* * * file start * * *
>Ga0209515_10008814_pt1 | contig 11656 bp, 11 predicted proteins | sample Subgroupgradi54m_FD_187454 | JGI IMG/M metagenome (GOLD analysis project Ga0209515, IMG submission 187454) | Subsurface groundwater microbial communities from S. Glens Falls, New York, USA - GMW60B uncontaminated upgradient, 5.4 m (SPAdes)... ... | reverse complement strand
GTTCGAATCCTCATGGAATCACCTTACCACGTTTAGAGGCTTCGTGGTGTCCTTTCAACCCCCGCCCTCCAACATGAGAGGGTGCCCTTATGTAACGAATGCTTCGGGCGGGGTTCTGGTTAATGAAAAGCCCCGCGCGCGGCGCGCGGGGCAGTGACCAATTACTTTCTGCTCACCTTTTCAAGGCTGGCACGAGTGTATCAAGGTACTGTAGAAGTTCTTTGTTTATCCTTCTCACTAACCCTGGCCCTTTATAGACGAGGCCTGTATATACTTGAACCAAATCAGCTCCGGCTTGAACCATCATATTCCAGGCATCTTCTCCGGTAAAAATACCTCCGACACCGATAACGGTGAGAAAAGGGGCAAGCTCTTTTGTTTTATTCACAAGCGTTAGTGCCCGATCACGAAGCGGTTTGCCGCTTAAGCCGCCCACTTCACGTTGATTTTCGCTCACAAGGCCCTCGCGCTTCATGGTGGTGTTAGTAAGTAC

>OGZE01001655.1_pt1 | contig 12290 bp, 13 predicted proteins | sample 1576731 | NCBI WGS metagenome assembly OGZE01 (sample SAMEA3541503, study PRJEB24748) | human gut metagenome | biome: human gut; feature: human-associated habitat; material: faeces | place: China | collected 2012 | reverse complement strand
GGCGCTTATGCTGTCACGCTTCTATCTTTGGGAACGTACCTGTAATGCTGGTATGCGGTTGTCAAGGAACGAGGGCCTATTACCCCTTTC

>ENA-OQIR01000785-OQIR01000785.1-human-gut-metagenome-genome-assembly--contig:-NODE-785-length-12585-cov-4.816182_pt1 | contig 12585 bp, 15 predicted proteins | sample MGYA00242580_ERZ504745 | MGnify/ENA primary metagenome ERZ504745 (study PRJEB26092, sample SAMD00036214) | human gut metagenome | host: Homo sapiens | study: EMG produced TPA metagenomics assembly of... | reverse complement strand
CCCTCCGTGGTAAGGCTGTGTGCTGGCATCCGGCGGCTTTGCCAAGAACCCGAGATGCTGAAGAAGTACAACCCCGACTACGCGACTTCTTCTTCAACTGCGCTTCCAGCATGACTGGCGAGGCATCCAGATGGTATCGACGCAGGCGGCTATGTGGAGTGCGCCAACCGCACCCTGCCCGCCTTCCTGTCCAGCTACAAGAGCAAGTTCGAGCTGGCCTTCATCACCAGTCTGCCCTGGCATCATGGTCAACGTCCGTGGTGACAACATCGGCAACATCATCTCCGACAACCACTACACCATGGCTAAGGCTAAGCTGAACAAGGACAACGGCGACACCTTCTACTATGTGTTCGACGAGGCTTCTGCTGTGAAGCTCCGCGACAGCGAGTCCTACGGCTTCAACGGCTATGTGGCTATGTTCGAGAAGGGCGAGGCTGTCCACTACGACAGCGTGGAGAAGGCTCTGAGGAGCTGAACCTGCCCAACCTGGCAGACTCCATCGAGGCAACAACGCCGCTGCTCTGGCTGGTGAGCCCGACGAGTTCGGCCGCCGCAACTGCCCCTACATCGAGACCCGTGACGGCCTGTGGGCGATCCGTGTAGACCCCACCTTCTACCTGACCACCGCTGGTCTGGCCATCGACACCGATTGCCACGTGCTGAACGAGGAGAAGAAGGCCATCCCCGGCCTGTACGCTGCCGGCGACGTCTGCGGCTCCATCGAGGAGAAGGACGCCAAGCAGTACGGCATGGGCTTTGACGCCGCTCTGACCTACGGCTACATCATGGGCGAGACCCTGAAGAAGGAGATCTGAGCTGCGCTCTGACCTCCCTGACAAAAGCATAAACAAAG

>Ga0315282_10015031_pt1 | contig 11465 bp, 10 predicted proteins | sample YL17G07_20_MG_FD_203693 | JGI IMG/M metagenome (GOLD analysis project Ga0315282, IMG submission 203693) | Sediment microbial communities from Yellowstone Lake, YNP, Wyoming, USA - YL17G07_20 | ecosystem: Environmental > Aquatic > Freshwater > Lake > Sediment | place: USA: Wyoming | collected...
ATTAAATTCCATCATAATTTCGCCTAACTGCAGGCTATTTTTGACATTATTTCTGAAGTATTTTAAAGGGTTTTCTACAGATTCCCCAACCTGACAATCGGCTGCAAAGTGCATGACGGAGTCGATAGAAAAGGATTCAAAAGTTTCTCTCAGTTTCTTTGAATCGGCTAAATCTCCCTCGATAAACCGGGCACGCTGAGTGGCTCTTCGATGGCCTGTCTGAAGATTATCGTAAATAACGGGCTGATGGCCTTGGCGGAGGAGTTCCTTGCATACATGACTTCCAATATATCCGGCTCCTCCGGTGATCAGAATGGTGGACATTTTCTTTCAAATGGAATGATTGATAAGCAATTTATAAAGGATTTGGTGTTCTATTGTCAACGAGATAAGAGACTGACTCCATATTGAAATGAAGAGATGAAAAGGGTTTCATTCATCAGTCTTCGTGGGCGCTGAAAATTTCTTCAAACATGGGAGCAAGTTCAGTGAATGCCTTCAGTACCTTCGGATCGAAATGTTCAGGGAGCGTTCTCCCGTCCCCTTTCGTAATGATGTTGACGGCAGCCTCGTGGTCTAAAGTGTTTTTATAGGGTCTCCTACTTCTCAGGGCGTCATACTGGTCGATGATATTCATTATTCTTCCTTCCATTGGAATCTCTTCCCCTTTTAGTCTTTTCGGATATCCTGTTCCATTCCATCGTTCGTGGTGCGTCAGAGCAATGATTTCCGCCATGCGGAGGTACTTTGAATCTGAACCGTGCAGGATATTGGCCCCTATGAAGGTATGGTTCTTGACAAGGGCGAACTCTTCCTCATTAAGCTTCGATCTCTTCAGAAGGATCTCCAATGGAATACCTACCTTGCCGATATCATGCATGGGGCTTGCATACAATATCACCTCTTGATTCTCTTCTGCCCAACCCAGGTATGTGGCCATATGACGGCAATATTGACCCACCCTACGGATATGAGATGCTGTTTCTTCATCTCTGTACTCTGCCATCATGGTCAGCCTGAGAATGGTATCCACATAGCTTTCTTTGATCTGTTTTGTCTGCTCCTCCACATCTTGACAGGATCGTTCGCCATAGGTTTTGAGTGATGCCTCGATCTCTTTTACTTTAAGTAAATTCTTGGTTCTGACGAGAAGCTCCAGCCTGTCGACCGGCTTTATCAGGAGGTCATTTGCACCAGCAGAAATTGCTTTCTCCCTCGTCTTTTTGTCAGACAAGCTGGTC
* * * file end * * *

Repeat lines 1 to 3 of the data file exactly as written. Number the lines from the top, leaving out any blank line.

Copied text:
>Ga0209515_10008814_pt1 | contig 11656 bp, 11 predicted proteins | sample Subgroupgradi54m_FD_187454 | JGI IMG/M metagenome (GOLD analysis project Ga0209515, IMG submission 187454) | Subsurface groundwater microbial communities from S. Glens Falls, New York, USA - GMW60B uncontaminated upgradient, 5.4 m (SPAdes)... ... | reverse complement strand
GTTCGAATCCTCATGGAATCACCTTACCACGTTTAGAGGCTTCGTGGTGTCCTTTCAACCCCCGCCCTCCAACATGAGAGGGTGCCCTTATGTAACGAATGCTTCGGGCGGGGTTCTGGTTAATGAAAAGCCCCGCGCGCGGCGCGCGGGGCAGTGACCAATTACTTTCTGCTCACCTTTTCAAGGCTGGCACGAGTGTATCAAGGTACTGTAGAAGTTCTTTGTTTATCCTTCTCACTAACCCTGGCCCTTTATAGACGAGGCCTGTATATACTTGAACCAAATCAGCTCCGGCTTGAACCATCATATTCCAGGCATCTTCTCCGGTAAAAATACCTCCGACACCGATAACGGTGAGAAAAGGGGCAAGCTCTTTTGTTTTATTCACAAGCGTTAGTGCCCGATCACGAAGCGGTTTGCCGCTTAAGCCGCCCACTTCACGTTGATTTTCGCTCACAAGGCCCTCGCGCTTCATGGTGGTGTTAGTAAGTAC

>OGZE01001655.1_pt1 | contig 12290 bp, 13 predicted proteins | sample 1576731 | NCBI WGS metagenome assembly OGZE01 (sample SAMEA3541503, study PRJEB24748) | human gut metagenome | biome: human gut; feature: human-associated habitat; material: faeces | place: China | collected 2012 | reverse complement strand